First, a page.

ALBUQUERQUE, N.M. (KRQE) – After a public comment period, featuring both opposition and support, New Mexico’s Environmental Improvement Board voted to approve rules that require vehicle manufacturers to boost the percentage of zero-emissions vehicles they deliver to New Mexico.
Proponents say the new rules will make it easier for some locals to buy electric vehicles and will reduce pollution. Opponents say it will make it harder for some New Mexicans to find and afford the vehicles they want.
Here’s how the rules work:
- They’re modeled after rules in California that were originally developed to reduce smog.
- In 2026, car manufacturers will have to make sure 43% of the cars and light trucks they deliver to New Mexico are zero-emissions vehicles
- That percentage will increase each year until 2031, when 82% of the vehicles they deliver to New Mexico will be zero-emissions.
- The rules also apply to commercial heavy duty trucks, but they follow different percentages.
- Manufacturers can get credits towards their percentage if they sell an excess of zero-emissions vehicles in a state like California, Maryland, Massachusetts, New York, Oregon, Vermont, or Washington. Manufacturers can also trade credits with other manufacturers.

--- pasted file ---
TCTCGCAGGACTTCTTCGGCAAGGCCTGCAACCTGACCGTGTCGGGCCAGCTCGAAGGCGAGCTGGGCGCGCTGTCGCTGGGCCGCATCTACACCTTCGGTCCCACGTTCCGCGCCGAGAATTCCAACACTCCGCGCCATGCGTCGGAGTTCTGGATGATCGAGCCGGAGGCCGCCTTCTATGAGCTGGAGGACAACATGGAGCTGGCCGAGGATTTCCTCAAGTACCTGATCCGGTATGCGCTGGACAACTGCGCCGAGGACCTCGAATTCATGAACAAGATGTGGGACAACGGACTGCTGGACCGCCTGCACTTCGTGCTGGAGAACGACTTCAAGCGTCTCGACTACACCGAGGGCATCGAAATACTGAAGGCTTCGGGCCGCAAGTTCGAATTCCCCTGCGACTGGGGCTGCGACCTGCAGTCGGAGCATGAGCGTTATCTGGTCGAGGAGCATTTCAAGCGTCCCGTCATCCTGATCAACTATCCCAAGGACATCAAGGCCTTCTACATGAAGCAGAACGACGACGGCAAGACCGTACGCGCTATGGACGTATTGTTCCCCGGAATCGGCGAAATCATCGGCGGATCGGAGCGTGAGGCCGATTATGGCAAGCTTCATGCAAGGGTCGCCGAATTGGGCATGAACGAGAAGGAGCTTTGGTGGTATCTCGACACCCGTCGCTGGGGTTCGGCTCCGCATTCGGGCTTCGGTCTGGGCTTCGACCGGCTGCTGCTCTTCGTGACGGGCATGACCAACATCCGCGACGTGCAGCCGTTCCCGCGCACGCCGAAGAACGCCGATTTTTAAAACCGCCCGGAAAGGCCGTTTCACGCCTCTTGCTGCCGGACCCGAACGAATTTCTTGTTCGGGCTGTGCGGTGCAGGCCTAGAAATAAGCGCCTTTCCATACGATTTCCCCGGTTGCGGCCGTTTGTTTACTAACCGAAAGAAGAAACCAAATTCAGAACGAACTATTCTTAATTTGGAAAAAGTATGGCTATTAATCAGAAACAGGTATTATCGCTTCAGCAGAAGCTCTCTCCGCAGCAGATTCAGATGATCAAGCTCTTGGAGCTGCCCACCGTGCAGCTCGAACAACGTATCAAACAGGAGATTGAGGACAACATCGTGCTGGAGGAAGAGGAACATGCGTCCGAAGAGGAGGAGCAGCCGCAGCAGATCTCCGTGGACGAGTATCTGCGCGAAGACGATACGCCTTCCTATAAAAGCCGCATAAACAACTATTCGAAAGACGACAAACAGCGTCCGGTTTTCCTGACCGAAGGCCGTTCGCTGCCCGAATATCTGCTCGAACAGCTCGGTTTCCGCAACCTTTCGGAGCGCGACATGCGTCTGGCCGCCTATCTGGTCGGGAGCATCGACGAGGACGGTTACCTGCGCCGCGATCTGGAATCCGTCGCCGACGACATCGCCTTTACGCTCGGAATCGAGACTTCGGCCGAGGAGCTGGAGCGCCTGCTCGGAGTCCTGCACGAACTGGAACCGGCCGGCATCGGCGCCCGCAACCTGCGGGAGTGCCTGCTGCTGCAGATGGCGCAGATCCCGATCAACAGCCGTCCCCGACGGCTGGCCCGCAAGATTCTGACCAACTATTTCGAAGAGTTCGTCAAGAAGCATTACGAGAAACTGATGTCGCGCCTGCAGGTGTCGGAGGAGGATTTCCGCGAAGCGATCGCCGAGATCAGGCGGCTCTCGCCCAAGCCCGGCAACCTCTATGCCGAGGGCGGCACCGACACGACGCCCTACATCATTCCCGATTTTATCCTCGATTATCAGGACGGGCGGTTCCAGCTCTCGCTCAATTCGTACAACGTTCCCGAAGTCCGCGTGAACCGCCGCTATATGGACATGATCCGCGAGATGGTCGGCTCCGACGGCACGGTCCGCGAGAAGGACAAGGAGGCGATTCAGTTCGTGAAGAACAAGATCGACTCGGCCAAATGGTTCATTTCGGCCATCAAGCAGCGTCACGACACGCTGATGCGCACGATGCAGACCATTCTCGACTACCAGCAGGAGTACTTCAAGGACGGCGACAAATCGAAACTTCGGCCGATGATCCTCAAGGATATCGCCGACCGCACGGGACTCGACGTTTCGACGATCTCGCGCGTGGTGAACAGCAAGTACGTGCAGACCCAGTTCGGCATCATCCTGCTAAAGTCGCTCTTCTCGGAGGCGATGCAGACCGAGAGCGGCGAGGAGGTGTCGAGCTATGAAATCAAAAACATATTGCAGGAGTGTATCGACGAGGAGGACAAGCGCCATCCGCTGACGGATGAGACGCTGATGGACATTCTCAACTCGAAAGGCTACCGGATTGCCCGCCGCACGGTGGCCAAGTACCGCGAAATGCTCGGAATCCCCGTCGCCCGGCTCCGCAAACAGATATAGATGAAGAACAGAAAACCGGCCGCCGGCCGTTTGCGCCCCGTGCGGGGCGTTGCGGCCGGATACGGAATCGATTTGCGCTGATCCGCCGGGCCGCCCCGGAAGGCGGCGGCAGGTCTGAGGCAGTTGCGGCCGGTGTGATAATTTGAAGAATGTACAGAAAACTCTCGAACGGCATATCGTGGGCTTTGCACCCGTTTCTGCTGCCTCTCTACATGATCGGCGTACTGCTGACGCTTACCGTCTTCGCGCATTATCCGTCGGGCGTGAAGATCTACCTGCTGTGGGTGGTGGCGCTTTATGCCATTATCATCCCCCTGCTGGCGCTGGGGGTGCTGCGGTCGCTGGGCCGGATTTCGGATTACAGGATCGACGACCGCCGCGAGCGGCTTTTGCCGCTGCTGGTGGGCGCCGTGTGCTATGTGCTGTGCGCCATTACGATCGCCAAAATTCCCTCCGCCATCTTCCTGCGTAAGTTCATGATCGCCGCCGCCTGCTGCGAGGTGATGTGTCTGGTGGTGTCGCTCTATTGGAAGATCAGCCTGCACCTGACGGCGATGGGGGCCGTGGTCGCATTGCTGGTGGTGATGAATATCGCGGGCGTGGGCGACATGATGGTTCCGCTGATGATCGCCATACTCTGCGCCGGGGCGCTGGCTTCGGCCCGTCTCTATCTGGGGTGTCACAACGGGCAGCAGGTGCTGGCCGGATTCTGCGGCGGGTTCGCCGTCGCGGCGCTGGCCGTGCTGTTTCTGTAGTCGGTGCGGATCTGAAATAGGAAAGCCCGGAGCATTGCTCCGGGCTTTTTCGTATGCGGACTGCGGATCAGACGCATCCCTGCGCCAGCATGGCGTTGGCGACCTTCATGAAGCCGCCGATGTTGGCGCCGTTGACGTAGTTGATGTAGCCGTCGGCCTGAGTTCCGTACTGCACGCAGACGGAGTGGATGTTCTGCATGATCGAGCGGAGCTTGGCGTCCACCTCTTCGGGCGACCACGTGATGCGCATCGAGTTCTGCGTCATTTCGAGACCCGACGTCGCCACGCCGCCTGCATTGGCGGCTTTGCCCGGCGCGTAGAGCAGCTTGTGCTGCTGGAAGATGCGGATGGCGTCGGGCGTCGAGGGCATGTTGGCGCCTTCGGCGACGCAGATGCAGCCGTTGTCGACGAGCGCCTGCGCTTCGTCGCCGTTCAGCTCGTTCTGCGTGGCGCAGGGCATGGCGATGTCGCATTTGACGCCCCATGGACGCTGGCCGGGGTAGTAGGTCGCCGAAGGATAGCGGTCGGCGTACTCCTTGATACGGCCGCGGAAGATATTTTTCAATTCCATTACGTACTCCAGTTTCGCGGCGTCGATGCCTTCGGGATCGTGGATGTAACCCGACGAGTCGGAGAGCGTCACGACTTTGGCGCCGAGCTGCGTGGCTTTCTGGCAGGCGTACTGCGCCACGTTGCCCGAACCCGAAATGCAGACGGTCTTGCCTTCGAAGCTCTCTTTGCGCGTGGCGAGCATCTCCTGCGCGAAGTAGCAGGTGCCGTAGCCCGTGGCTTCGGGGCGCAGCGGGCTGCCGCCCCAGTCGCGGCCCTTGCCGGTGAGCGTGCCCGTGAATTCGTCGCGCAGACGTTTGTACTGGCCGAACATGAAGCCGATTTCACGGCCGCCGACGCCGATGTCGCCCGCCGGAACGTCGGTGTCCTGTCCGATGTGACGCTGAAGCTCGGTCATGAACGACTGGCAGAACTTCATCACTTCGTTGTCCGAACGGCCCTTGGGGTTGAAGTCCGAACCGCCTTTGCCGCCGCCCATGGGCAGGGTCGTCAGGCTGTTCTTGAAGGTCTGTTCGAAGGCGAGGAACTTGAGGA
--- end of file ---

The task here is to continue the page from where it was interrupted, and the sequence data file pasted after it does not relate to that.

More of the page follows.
The rules aren’t exactly new. That is, the state already has clean car rules that were put in place in 2022. The latest effort updates those with the idea of boosting electric and zero-emissions vehicle sales.
The updated rules were approved in a 3-2 vote by the state’s Environmental Improvement Board, a group of governor-appointed members. The rules were also approved by the Albuquerque-Bernalillo County Air Quality Control Board, a group appointed by Albuquerque City Council and Bernalillo County.
Before the rules were approved, hundreds of comments were sent in to the Environmental Improvement Board. The Rio Grande Foundation – a nonprofit advocating individual freedom, limited government, and economic opportunity – launched an initiative to oppose the rules on the basis that such rules should go through a more accountable rulemaking process.
“Any regulations on the purchase of vehicles in New Mexico [should] be passed through the legislature,” Paul Gessing, the president of the Rio Grande Foundation, told KRQE News 13 before the vote on the rules. Gessing points out that other regulations, such as proposed clean fuel standards, have been shot down by the legislature.
Others have supported the rules that aim to bring more electric vehicles to New Mexico. “Even one trip weekly to town adds high fuel costs to our budget and a lot of greenhouse gasses to our carbon footprint,” Derek Roff said during the public comment period. “To reduce our carbon emissions from driving and to save money, I would buy a used electric vehicle today, if I could find a good one at a good price. However, there are not many available because relatively few electric cars have been sold in this state over the past five years.”
Now that the rules have been passed, New Mexico is looking to expand infrastructure to support a rise in electric vehicles. The governor’s administration will likely ask for $55 million from the legislature to expand charging networks in the state, according to the environment department.